uid

When I opposed Aadhaar in 2010 , I was called a BJP stooge. In 2016 I am still opposing Aadhaar for the same reasons and I am told I am a Congress die hard. No one wants to see why I oppose Aadhaar as it is too difficult. Plus Aadhaar is FREE so why not get one ? Ram Krishnaswamy

First they ignore you, then they laugh at you, then they fight you, then you win. -Mahatma Gandhi

In matters of conscience, the law of the majority has no place. Mahatma Gandhi

“The invasion of privacy is of no consequence because privacy is not a fundamental right and has no meaning under Article 21. The right to privacy is not a guaranteed under the constitution, because privacy is not a fundamental right.” Article 21 of the Indian constitution refers to the right to life and liberty -Attorney General Mukul Rohatgi

“There is merit in the complaints. You are unwittingly allowing snooping, harassment and commercial exploitation. The information about an individual obtained by the UIDAI while issuing an Aadhaar card shall not be used for any other purpose, save as above, except as may be directed by a court for the purpose of criminal investigation.” -A three judge bench headed by Justice J Chelameswar said in an interim order.

Legal scholar Usha Ramanathan describes UID as an inverse of sunshine laws like the Right to Information. While the RTI makes the state transparent to the citizen, the UID does the inverse: it makes the citizen transparent to the state, she says.

Good idea gone bad
I have written earlier that UID/Aadhaar was a poorly designed, unreliable and expensive solution to the really good idea of providing national identification for over a billion Indians. My petition contends that UID in its current form violates the right to privacy of a citizen, guaranteed under Article 21 of the Constitution. This is because sensitive biometric and demographic information of citizens are with enrolment agencies, registrars and sub-registrars who have no legal liability for any misuse of this data. This petition has opened up the larger discussion on privacy rights for Indians. The current Article 21 interpretation by the Supreme Court was done decades ago, before the advent of internet and today’s technology and all the new privacy challenges that have arisen as a consequence.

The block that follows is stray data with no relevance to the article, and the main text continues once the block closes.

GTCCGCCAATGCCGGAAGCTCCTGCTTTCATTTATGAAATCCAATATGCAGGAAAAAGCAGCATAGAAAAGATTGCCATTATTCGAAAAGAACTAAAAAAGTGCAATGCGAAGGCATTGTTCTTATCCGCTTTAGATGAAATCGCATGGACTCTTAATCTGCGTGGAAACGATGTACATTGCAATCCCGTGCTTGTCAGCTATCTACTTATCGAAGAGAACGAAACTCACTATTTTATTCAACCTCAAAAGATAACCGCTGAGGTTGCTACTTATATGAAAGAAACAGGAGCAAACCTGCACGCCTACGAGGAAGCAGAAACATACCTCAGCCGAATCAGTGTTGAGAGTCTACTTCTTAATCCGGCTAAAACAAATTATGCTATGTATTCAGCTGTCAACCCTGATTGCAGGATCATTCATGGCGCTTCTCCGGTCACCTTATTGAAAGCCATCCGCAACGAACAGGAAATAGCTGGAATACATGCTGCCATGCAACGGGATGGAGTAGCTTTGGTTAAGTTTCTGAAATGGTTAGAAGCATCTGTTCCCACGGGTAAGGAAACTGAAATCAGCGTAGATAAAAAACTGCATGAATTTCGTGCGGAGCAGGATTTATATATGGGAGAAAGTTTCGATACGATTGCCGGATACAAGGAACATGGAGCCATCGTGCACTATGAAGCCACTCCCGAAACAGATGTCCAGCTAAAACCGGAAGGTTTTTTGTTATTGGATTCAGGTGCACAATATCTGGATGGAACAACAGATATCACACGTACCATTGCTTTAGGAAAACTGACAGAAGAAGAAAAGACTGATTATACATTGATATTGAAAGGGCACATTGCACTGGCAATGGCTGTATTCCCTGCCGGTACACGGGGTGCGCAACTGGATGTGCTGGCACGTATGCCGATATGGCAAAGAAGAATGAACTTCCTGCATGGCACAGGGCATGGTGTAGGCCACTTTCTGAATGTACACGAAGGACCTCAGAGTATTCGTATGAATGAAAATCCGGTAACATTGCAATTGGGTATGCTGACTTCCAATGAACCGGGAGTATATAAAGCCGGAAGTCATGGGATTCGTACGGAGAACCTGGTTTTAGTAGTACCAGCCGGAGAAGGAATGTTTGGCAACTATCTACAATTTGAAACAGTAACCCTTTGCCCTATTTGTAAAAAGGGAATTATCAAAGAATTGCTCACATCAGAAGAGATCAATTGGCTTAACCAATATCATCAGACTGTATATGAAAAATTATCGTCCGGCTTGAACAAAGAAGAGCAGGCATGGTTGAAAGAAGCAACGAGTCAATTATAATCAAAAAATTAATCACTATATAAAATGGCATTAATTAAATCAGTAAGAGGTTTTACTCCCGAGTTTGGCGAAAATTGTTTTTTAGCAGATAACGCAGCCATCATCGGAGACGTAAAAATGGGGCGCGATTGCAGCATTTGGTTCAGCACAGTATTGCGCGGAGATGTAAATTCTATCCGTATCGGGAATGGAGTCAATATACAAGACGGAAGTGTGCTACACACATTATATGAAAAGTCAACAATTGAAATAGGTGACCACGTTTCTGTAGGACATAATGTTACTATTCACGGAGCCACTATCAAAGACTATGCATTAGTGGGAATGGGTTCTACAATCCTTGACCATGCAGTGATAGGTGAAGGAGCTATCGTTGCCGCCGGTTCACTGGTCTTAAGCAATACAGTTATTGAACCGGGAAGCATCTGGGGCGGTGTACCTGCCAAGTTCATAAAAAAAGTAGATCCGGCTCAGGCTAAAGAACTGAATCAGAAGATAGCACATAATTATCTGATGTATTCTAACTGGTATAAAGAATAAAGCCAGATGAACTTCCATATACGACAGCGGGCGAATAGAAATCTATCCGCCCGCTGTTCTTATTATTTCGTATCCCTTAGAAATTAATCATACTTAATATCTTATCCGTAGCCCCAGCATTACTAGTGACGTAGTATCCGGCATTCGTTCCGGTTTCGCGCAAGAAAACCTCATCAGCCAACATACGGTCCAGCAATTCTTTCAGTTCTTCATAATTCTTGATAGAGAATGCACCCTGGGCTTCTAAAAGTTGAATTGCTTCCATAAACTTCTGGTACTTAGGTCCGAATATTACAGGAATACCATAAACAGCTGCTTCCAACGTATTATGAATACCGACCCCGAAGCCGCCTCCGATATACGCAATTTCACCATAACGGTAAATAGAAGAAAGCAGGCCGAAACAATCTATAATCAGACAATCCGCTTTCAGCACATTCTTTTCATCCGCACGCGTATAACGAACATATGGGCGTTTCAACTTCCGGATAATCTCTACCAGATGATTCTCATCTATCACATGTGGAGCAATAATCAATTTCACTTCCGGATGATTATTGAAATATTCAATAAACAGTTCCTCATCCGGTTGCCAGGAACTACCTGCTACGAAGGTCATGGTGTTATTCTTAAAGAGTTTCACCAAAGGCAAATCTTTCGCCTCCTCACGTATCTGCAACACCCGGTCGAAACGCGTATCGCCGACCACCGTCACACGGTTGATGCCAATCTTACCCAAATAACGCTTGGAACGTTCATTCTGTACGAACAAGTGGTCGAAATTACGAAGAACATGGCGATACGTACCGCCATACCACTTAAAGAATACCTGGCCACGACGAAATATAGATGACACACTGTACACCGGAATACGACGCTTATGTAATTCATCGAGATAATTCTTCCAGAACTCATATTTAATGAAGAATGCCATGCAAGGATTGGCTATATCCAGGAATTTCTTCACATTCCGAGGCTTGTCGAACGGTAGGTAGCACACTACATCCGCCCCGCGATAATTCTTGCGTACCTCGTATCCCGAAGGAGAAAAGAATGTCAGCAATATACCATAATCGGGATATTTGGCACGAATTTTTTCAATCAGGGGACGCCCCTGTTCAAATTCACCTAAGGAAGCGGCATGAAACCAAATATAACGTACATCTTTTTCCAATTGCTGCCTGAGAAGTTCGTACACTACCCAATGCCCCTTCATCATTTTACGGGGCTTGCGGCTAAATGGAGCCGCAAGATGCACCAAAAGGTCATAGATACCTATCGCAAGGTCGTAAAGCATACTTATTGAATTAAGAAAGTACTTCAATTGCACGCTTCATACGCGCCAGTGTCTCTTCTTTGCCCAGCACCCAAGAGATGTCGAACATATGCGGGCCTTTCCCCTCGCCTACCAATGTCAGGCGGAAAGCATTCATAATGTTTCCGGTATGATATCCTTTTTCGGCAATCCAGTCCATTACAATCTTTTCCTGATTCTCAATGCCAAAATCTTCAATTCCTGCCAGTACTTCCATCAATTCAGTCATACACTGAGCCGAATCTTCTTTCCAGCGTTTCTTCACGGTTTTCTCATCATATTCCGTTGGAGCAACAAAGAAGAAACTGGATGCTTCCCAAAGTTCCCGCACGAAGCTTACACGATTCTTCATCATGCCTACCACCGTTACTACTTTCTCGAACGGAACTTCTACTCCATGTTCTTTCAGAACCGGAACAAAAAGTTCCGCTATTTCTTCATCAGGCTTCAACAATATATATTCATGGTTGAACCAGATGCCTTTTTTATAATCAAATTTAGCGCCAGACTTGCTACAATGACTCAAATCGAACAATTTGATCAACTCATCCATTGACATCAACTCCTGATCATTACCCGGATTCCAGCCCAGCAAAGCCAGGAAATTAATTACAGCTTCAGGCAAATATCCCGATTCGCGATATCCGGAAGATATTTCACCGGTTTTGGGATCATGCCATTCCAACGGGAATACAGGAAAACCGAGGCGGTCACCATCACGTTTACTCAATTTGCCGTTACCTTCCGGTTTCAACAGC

Rajeev Chandrasekhar, MP Rajya Sabha

“What is Aadhaar? There is enormous confusion. That Aadhaar will identify people who are entitled for subsidy. No. Aadhaar doesn’t determine who is eligible and who isn’t,” Jairam Ramesh

But Aadhaar has been mythologised during the previous government by its creators into some technology super force that will transform governance in a miraculous manner. I even read an article recently that compared Aadhaar to some revolution and quoted a 1930s historian, Will Durant. Rajeev Chandrasekhar, Rajya Sabha MP

“I know you will say that it is not mandatory. But, it is compulsorily mandatorily voluntary,” Jairam Ramesh, Rajya Saba April 2017.

August 24, 2017: The nine-judge Constitution Bench rules that right to privacy is “intrinsic to life and liberty” and is inherently protected under the various fundamental freedoms enshrined under Part III of the Indian Constitution

"Never doubt that a small group of thoughtful, committed citizens can change the World; indeed it's the only thing that ever has"

“Arguing that you don’t care about the right to privacy because you have nothing to hide is no different than saying you don’t care about free speech because you have nothing to say.” - Edward Snowden

Special

Here is what the Parliament Standing Committee on Finance, which examined the draft N I A Bill said.

1. There is no feasibility study of the project]

2. The project was approved in haste

3. The system has far-reaching consequences for national security

4. The project is directionless with no clarity of purpose

5. It is built on unreliable and untested technology

6. The exercise becomes futile in case the project does not continue beyond the present number of 200 million enrolments